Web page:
Health authorities have been warned to keep a look out for monkeypox occurring in patients at the same time as COVID-19 after a case was identified in Italy.
This occurred after a 36-year-old man from Sicily sought medical attention after exhibiting symptoms after travelling to Madrid.
In addition to his initial fever, headache, exhaustion, and sore throat, he also had a number of huge spots all over his body that started to swell.
According to a study that was published in the Journal of Infection, the man’s tests revealed that in addition to the coronavirus, he also had monkeypox.
Further tests diagnosed he was also HIV positive, it added – the first case of infection by the three viruses.
The authors of the study said that as monkeypox and COVID share “the symptoms of fever, lymphadenopathy, headache, sore throat and fatigue”, it can be “difficult for physicians to perform the correct diagnosis, also considering that not all patients with monkeypox develop skin lesions and that COVID-19 may rarely present with rash and vesicles (spots)”.
They stated that although it is still too soon to say whether the co-occurrence of the viruses may lead to a worse outcome, clinicians should be aware that it is possible given the lack of a generally accepted cure in the case that they do.
According to the paper’s authors, there is still insufficient proof that the co-infection of the monkeypox virus, SARS-CoV-2, and HIV can worsen the patient’s condition because this is the first known instance of such a combination.
“Given the current SARS-CoV-2 pandemic and the daily increase of monkeypox cases, healthcare systems must be aware of this eventuality, promoting appropriate diagnostic tests in high-risk subjects, which are essential to containment as there is no widely available treatment or prophylaxis.”
The man, who had received two COVID vaccinations, travelled to Spain for five days between June 16 and June 20, 2022. Nine days later, he returned home with a temperature of 39°C along with headache, weariness, sore throat, and groin pain.
On July 2, he tested positive for COVID. Later that day, a rash appeared on his left arm and spread to his body, lower limbs, face, and bottom. These small, painful areas were encircled by red rings.
He visited the emergency room of the Policlinico “G. Rodolico – San Marco” University Hospital in Catania, Italy, three days later as the spots continued to enlarge, and was then sent to the infectious diseases section.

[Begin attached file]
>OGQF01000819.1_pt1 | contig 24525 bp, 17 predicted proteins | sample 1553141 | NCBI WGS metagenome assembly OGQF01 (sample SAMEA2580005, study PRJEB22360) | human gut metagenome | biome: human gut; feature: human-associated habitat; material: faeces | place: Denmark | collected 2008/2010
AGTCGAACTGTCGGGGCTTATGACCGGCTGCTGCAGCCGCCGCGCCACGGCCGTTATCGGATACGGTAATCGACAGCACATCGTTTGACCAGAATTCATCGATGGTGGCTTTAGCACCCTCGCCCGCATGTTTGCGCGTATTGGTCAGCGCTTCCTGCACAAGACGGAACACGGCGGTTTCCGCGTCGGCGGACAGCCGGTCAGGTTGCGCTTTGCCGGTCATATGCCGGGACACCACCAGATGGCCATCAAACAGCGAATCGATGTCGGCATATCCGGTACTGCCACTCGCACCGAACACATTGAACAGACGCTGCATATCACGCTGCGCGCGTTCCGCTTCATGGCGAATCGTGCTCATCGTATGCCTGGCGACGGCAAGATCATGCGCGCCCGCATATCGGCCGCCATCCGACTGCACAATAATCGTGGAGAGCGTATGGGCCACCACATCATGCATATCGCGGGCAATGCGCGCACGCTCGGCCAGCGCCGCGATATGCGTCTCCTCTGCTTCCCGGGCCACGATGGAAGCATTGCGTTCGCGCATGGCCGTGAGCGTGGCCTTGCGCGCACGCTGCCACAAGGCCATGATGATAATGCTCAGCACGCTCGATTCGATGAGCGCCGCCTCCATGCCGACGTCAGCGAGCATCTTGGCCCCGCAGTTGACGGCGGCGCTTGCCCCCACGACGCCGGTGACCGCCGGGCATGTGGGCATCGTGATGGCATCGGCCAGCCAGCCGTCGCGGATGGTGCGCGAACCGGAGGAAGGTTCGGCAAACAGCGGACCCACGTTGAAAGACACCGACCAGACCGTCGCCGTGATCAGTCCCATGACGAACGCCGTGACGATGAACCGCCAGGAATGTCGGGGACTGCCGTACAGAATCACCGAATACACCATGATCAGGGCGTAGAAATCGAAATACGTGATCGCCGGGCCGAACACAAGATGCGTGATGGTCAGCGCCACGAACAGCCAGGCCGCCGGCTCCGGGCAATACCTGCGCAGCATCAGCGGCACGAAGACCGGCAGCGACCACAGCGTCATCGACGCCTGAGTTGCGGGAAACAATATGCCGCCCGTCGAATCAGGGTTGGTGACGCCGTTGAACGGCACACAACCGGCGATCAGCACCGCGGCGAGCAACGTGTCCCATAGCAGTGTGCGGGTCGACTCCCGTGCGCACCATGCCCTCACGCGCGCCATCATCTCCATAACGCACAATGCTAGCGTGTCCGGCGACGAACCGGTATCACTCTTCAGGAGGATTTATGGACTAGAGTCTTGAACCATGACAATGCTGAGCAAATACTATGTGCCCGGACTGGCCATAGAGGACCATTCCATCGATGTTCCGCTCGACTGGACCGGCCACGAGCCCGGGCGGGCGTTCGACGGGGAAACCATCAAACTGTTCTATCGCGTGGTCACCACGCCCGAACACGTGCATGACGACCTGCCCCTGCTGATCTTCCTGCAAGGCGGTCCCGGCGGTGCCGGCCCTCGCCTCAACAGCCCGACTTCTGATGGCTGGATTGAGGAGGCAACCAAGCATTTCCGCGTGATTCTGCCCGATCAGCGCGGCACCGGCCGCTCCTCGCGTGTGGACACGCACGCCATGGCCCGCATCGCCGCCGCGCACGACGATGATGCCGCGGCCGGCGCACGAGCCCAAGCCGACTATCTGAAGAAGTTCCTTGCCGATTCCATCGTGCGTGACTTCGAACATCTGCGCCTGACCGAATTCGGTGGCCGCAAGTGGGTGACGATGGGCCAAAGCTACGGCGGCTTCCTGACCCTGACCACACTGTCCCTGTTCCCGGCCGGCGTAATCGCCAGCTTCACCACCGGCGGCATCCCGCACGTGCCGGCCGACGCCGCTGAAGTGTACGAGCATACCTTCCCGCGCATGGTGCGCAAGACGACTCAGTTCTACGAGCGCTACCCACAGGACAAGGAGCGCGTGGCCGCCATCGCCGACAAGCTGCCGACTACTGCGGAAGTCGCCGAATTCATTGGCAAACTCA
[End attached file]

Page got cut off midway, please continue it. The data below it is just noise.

He informed the medical staff that he had undergone syphilis treatment in 2019 and had tested HIV-negative in 2021.
He tested positive for all three viruses after a series of tests were conducted due to his symptoms, with monkeypox being identified as coming from the West African clade and being the variant that caused the Spanish outbreak, and COVID being BA.5.1, one of the two main variants causing infections worldwide.
Almost all skin lesions developed crusts by the third day in the hospital and eventually developed into scars. He received HIV therapy before being released.
His case, according to medical professionals, emphasises the importance of thoroughly researching patients’ histories before making a diagnosis because making the wrong choice could endanger other people.
The man claimed to have engaged in unprotected sex with men while visiting Spain, according to the authors, lead by Santi Nolasco.
“This case highlights how COVID-19 symptoms and monkeypox symptoms may overlap, and it corroborates how, in cases of co-infection, [patient history] collection and sexual habits are crucial to perform the correct diagnosis,” they said.
“Our case emphasises that sexual intercourse could be the predominant way of transmission. Therefore, complete STI screening is recommended after a diagnosis of monkeypox.
“In fact, our patient tested positive for HIV-1 and, given his preserved CD4 count, we could assume that the infection was relatively recent.
“To note, the monkeypox oropharyngeal swab was still positive after 20 days, suggesting that these individuals may still be contagious for several days after clinical remission. Consequently, physicians should encourage appropriate precautions.”
The paper says since January 2022, more than 16,000 people in over 74 countries have been affected by monkeypox and the COVID subvariants BA.4 and BA.5 are currently responsible for more than a million cases per day worldwide.